Ollo Mobile has won a trip to Silicon Valley after beating nine other start-ups in the Small Team, Big Impact competition in Sydney last night. The pitching competition was coordinated by cloud technology computing company RackSpace. Ten start-ups with fewer than 10 team members were selected to compete. Ollo Mobile is a new device and system for panic buttons, which elderly or unwell people can use to alert family members and health authorities when they need help. The other finalists were OpenLearning, Food Orbit, Projectia, Annexium, AuthoPay, Revolutionise, Clipp, Digital Sorbet and Geepers. The start-ups pitched to a judging panel of Mick Liubinskas from incubator Pollenizer, Kim Heras from start-up network PushStart, Ruslan Kogan from Kogan Electronics, Chris Ridd, the country manager from Xero, and Robert Scoble, Rackspace’s international start-up liaison. Scoble told StartupSmart he was excited to see an ecosystem beginning in Sydney, but Australia needed to do more to support entrepreneurs. “San Francisco and New York have ecosystems, as do Tel Aviv, Beijing and Seattle. London kind of has one and Los Angeles is being built. It looks like Sydney has a good one underway. These ecosystems need to keep the geeks in town, or they leave and go somewhere else,” Scoble says. Despite the growing ecosystem, Scoble cautions Australian struggles with employee share schemes (ESS) are a fundamental issue that needed to be overcome quickly. “The laws here aren’t letting start-ups use their stock options and equity to motivate people to shelve their jobs at big companies and come and join start-ups,” Scoble says. “Australia needs to deal with this quickly to support your entrepreneurial talent, or they’re going to leave and take their value with them.” The federal government announced a review of ESS opportunities in June. Scoble adds start-ups need access to money, talent, public relations and business expertise to get their companies to the point they’re turning over billions. “When you’re in San Francisco there is such a strong future culture, you can see it in the streets with people trying new things,” he says. “You need access to the idea that your plans are possible and a city with a great culture that encourages that.”
Melbourne-based payment system start-up Pin Payments has acquired the subscription payment management service and customer base of US-based Spreedly. The acquisition opens up a global network of payment gateways and clients for the start-up which only came out of beta in May. Pin Payments is Australia’s first all-in-one payment system, while Spreedly is a subscription management system. Business development manager Chris Dahl told StartupSmart the acquisition was easier because the two company visions were aligned. “Spreedly is a US-based company following a similar mantra to Pin, in that they're trying to better enable online credit card transactions for businesses,” Dahl says. “Spreedly were working with a couple of global partners, but now they’re with us, it means our client base is global overnight.” Pin Payments was a customer of Spreedly, which was shifting its focus to other products. Pin Payment customers kept requesting a subscription system, and Dahl says the suggestion to buy Spreedly came up in discussions and made a lot of sense. This is the first acquisition for Pin Payments, which has also partnered with leading online store platform Shopify and is also working with accounting software company Xero. “The acquisition was funded mostly through existing capital, with a trailing revenue share between Pin Payments and Spreedly. We expect revenue generated through the subscription business to pay back the cost of the acquisition within a year,” Dahl says. Dahl declined to say how much the acquisition cost. Dahl says the rise of software-as-a-service style businesses has made subscription models increasingly common. While Spreedly managed the subscription model, it still required a payment gateway, so clients required a merchant account. “Our product removed the pain point of having to go and work with the bank and have an approved merchant account. But it didn’t make it really, really easy for businesses to build a subscription business model. But this acquisition means that now they can,” he says, adding that the acquisition means time to market has been drastically reduced again. Dahl says the strategic investment enables Pin to offer a comprehensive subscription management service on top of their existing system. He says Pin Payments will continue to invest and innovate in the service and will be launching the company in New Zealand in the next few months.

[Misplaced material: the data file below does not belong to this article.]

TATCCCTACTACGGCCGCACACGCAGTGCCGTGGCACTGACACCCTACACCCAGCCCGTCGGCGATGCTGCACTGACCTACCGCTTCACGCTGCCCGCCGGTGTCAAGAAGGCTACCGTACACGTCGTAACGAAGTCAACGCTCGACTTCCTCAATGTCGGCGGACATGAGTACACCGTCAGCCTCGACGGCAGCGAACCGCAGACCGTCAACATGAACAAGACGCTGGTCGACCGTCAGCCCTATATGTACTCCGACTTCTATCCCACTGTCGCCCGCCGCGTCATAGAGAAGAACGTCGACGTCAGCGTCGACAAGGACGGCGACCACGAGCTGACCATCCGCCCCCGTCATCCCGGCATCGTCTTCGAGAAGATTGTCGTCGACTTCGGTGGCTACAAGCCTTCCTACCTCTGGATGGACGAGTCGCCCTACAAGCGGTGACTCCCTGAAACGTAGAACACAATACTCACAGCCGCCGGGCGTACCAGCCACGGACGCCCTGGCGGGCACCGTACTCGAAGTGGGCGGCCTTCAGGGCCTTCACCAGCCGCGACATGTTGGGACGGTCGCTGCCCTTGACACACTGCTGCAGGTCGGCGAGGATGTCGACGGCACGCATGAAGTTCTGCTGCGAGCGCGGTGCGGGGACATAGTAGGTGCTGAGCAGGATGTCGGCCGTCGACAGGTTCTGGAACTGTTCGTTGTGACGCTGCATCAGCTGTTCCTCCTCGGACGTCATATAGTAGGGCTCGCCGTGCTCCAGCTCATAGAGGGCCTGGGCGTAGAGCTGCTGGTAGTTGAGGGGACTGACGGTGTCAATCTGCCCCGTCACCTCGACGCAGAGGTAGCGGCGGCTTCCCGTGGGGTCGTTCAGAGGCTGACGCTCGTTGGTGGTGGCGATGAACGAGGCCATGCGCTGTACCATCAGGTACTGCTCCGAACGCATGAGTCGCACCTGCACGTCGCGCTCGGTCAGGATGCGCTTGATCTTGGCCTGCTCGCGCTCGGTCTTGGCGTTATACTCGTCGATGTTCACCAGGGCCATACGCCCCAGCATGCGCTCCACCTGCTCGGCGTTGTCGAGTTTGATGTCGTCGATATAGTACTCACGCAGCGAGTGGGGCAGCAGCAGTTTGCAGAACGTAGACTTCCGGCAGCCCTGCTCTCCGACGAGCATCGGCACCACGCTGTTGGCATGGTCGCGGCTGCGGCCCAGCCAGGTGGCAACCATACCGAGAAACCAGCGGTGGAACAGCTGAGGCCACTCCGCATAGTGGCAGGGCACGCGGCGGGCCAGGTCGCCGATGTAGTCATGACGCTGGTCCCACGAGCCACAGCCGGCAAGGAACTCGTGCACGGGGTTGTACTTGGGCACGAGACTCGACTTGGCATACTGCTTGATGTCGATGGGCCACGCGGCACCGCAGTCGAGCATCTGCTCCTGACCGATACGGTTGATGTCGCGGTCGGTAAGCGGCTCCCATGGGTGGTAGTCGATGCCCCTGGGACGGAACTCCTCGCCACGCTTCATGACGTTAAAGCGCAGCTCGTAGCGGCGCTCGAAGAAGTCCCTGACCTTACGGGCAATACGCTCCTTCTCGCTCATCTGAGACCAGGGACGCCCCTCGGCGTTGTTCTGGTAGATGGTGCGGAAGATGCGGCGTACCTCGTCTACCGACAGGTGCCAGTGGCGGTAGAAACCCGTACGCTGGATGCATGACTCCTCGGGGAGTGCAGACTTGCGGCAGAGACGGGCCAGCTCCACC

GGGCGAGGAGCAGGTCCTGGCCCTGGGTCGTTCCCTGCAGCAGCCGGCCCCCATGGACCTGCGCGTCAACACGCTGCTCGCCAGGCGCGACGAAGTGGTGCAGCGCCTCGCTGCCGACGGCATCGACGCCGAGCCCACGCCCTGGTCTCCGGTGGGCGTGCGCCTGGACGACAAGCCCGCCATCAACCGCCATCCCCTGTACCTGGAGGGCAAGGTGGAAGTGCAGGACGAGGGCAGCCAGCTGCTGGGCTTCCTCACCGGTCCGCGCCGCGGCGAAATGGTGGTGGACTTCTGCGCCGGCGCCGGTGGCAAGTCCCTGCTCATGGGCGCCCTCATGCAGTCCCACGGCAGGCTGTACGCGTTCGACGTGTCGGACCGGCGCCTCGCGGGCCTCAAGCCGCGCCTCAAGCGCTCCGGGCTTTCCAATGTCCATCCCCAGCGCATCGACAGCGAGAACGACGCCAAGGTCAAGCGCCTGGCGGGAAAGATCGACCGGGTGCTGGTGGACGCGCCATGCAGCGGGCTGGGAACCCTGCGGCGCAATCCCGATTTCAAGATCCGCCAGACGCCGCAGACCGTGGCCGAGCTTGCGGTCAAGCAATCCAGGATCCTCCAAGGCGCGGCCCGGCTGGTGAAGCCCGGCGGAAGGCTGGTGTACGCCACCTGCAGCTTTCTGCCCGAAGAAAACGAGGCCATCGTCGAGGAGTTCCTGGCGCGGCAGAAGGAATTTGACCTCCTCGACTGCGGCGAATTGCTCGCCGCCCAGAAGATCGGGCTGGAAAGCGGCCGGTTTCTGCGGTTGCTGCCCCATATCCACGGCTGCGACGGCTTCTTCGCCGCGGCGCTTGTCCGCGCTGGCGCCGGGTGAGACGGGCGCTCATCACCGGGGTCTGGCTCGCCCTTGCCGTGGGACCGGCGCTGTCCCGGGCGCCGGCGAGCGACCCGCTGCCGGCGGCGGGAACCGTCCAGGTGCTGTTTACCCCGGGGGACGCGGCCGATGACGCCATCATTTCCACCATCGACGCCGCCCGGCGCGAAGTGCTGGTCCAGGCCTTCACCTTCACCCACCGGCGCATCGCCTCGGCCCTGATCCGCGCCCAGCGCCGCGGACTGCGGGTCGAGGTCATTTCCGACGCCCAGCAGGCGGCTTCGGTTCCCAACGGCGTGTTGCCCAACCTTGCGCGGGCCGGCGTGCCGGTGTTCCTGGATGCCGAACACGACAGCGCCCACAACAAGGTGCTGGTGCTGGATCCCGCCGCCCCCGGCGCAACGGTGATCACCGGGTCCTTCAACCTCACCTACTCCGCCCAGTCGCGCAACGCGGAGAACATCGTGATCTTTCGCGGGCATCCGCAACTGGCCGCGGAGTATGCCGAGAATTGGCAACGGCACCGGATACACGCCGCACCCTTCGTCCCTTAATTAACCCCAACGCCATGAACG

Reckon is aiming to shake up the Australian accounting software market when it launches its first cloud-based product Reckon One in the next quarter.
Dan Norris was inspired to set up Informly whilst working in his previous company, a website design agency.
A venture capital firm backed by PayPal co-founder Peter Thiel has teamed up with another investor to pour US$49 million into New Zealand-founded start-up Xero, increasing the total amount raised to date by the cloud-based venture to US$67 million.
Peter Thiel has set up a $40 million venture capital fund in partnership with the New Zealand Venture Investment Fund, which could be open to Australian start-ups prepared to relocate.
Accountancy software company Xero has raised $15 million to fund global growth and has made its first acquisition for the year, snapping up Max Solutions in a deal worth almost $5 million.
Xero investor and serial entrepreneur Rowan Simpson has invested an undisclosed amount in New Zealand start-up Go Vocab, which plans to internationalise its online language platform.
Australian tech start-up Paycycle, which provides online payroll services, has been snapped up by accountancy software firm Xero for $1.5m, just two years after the company was launched.